Let’s look at — I’ll go through an exercise here to show you a few interesting things about what the noise floor is all about.

So I’m going to close out of this and I’m going to open up here and create a new aux track. This is just going to be where I can synthesize a signal here. So I’m going to go ahead and create an aux input.

On this track, I’m going to go ahead then and insert the Signal Generator plug-in right here. So now we’re synthesizing a signal. Now I know it’s going to get pretty annoying for you, so what I’m going to do is even mute this. But this one, my signal is still going through this channel, and then it’s being muted here at the output. I just don’t want to bug you with it.

Another thing I can do is pull up some kind of spectral analyzer. So for instance, I’ve got the Blue Cat Frequency Analyzer right here. This is one that’s free. You can find it on Blue Cat’s website, and I think you can even use it even if you don’t have an iLok.

So now I can visualize this signal that’s going through here and see what’s going on across the entire spectrum. Right? This is just a single frequency, so we’ve got a spike that shows up, right?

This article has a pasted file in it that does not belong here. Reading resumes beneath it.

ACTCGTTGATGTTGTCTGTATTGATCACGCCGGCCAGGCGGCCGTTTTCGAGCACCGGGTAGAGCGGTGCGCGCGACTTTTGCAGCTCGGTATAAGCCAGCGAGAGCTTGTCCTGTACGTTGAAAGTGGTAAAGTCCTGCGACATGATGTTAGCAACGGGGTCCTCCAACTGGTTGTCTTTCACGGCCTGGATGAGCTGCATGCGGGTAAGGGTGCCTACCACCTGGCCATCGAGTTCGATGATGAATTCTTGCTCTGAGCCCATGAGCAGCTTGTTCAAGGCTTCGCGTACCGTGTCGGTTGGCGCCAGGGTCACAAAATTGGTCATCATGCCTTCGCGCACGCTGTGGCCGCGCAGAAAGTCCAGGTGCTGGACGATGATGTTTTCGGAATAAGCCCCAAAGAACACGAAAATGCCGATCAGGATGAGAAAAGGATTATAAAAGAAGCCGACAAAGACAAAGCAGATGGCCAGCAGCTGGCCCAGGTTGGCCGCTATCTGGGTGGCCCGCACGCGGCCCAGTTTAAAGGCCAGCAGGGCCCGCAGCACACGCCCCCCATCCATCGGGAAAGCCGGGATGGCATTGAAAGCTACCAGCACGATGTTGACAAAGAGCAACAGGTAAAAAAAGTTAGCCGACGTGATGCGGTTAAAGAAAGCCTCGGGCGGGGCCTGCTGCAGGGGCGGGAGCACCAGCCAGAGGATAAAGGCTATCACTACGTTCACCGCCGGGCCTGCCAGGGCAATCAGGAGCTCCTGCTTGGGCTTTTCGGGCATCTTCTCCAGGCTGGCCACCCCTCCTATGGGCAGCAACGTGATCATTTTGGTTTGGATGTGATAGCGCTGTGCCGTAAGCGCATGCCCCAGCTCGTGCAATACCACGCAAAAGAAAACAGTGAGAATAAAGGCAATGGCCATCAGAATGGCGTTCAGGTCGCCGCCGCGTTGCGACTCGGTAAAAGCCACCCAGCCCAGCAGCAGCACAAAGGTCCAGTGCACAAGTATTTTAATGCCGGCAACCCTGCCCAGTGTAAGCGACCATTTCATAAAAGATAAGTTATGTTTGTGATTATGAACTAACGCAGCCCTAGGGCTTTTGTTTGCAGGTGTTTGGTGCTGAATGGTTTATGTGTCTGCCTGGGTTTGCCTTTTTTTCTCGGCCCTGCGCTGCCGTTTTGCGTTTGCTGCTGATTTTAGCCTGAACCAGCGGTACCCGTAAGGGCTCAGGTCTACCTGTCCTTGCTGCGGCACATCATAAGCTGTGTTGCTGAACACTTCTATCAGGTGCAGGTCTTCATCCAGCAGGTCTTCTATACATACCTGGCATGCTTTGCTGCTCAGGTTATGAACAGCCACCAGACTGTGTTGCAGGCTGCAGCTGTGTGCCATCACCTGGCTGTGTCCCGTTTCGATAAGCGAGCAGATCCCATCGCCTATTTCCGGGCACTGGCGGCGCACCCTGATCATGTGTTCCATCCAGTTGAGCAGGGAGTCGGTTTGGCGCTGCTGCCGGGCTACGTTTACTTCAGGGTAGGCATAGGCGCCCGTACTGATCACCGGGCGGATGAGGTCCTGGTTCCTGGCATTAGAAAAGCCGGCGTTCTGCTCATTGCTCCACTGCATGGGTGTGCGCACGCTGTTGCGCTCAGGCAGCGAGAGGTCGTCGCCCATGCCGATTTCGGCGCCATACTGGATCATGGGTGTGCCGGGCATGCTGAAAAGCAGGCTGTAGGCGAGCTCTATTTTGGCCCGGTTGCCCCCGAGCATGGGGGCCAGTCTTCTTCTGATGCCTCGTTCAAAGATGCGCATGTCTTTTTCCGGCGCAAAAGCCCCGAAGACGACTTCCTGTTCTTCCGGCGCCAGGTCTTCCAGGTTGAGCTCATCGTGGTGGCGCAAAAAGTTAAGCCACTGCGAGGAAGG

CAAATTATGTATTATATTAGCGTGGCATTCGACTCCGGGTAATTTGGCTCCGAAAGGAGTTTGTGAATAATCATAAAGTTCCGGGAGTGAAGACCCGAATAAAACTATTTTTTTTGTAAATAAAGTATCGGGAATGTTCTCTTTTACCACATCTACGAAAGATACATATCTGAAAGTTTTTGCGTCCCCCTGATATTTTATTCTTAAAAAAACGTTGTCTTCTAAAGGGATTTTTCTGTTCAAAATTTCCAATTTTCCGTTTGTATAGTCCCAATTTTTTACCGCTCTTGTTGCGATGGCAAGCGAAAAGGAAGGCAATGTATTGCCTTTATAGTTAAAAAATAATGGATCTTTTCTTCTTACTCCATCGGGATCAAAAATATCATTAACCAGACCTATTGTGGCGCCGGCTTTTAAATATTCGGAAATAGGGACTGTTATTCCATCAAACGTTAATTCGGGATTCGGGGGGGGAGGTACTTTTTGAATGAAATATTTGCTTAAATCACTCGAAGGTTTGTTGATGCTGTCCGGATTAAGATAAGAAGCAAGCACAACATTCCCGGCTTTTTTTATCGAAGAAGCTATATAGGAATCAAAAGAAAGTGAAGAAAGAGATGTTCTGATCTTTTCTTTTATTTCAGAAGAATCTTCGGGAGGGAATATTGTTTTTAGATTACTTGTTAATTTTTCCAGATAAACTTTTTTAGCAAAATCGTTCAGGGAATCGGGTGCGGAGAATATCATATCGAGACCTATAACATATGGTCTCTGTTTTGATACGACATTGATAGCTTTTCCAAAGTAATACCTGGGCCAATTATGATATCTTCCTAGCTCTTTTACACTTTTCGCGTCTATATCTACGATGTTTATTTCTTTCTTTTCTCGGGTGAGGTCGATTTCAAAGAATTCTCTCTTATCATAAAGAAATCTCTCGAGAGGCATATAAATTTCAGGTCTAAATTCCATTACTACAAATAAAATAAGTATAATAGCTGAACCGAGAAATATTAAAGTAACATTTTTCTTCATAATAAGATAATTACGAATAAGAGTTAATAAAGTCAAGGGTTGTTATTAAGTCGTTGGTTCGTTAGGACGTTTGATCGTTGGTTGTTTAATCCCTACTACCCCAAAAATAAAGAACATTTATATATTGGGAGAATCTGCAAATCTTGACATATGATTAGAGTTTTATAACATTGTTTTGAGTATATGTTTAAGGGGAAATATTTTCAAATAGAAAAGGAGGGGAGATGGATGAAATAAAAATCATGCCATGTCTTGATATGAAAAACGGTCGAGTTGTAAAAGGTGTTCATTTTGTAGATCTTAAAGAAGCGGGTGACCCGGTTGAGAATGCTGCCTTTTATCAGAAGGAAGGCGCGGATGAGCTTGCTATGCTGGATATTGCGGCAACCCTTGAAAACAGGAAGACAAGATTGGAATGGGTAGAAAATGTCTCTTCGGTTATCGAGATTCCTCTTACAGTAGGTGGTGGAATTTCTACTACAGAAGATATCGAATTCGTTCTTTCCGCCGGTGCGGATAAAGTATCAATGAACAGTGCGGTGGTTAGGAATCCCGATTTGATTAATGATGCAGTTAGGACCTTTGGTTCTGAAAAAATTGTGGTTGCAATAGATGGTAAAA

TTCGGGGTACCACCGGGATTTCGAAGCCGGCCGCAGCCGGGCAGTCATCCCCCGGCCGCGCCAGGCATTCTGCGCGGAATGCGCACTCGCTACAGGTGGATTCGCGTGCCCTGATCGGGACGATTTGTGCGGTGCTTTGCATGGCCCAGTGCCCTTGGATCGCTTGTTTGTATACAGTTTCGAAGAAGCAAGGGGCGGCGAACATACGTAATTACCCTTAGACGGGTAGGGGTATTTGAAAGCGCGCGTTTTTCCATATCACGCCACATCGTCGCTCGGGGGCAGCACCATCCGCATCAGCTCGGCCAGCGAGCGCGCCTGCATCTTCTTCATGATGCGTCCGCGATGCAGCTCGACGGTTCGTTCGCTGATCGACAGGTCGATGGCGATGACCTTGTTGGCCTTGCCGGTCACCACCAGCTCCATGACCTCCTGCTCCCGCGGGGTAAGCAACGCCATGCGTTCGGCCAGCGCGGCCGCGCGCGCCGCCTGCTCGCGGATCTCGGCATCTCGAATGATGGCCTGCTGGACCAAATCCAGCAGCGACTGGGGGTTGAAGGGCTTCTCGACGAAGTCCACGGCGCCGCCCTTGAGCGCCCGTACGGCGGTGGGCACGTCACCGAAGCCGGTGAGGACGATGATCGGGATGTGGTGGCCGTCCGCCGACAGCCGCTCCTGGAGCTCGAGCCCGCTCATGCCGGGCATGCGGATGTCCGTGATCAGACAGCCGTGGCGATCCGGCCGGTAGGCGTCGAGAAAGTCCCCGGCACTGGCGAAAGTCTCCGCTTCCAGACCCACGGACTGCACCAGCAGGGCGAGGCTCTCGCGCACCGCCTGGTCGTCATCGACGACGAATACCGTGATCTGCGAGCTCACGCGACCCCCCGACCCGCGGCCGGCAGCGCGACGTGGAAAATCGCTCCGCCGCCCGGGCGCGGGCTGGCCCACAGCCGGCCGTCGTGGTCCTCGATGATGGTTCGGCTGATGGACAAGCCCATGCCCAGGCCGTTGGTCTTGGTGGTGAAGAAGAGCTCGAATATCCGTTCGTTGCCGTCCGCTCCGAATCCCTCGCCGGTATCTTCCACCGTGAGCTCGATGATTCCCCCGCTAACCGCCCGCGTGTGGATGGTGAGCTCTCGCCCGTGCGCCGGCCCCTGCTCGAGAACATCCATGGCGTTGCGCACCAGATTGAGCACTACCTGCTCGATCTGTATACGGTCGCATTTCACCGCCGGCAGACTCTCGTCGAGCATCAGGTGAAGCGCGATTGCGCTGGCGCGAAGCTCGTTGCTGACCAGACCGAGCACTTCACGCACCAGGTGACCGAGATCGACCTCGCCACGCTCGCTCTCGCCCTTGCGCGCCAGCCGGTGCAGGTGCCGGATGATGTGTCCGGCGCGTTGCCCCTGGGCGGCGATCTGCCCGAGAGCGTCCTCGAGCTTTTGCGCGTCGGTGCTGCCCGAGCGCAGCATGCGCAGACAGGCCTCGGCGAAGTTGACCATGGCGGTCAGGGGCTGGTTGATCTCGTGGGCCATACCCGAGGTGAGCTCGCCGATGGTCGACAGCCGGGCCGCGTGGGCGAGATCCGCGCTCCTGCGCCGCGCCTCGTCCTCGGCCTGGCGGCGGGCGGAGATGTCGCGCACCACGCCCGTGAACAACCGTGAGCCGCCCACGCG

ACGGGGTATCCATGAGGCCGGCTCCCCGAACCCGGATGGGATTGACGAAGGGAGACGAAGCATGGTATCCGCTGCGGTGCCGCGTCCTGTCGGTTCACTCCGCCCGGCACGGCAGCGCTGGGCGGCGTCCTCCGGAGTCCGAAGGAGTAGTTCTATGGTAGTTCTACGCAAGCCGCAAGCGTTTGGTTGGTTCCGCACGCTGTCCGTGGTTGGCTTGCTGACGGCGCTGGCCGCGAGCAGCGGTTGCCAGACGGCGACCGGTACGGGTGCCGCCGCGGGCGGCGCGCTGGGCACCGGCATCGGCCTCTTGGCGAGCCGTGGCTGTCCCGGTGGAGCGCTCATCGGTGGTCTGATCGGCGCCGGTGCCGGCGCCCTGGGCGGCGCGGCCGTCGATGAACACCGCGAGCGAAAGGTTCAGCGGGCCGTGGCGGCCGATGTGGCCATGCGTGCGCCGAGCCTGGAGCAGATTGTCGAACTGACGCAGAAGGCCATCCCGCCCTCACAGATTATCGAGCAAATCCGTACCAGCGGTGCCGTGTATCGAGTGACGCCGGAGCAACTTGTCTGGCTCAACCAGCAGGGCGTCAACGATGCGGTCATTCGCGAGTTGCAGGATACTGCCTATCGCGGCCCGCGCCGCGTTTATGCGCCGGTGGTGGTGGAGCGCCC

But if we add other kinds of information up here, I can change it to noise and see what noise looks like, right? Noise we’re going to have this flat spectrum all the way across.

So let’s switch back here to a sine wave. We can look at, then, the level of the signal right here. It’s at -20 dBFS for the peak. I can turn it up, and we’re at 0 dB now.

So for working with a signal, we’re typically thinking that it’s very important, and we’ve got to make sure the signal isn’t too quiet and not too loud, because we might have some issues with this noise floor coming into play, whether that’s the digital noise floor or the analog noise floor.

So let me show you a few things about this and how it might go against your intuition.

So let’s synthesize a signal here at 1000 Hz. That’s fine. I’m going to back this way off. Really decrease it. Right?

Going down maybe 20 dB, 30, 40, 50 decibels. Even to be very precise with this, right now we’re at -90. Right? If this is a 16-bit session, well are we getting close to our noise floor or not?

I’m going to in fact go below this. To be precise, I’m going to put -120.

-120 here. Our signal no longer shows up here on our analyzer. Right? One thing that we can think about is -120, this is going to be 24 decibels less than our -96 level. Okay?


So we’ve got a signal being synthesized here. You might even be wondering, how is it possible to synthesize a signal that’s less than -96 dB? Right off the bat, that’s one question to try and wrap your head around what’s going on here. Right? Are we looking at fractions of a bit that we’re synthesizing right here?

Well, not entirely, and to hopefully illustrate that point, what I’m going to do is go through a process now of also opening up and using some trim plug-ins. These are just going to be things that we can use to increase the amplitude of the signal.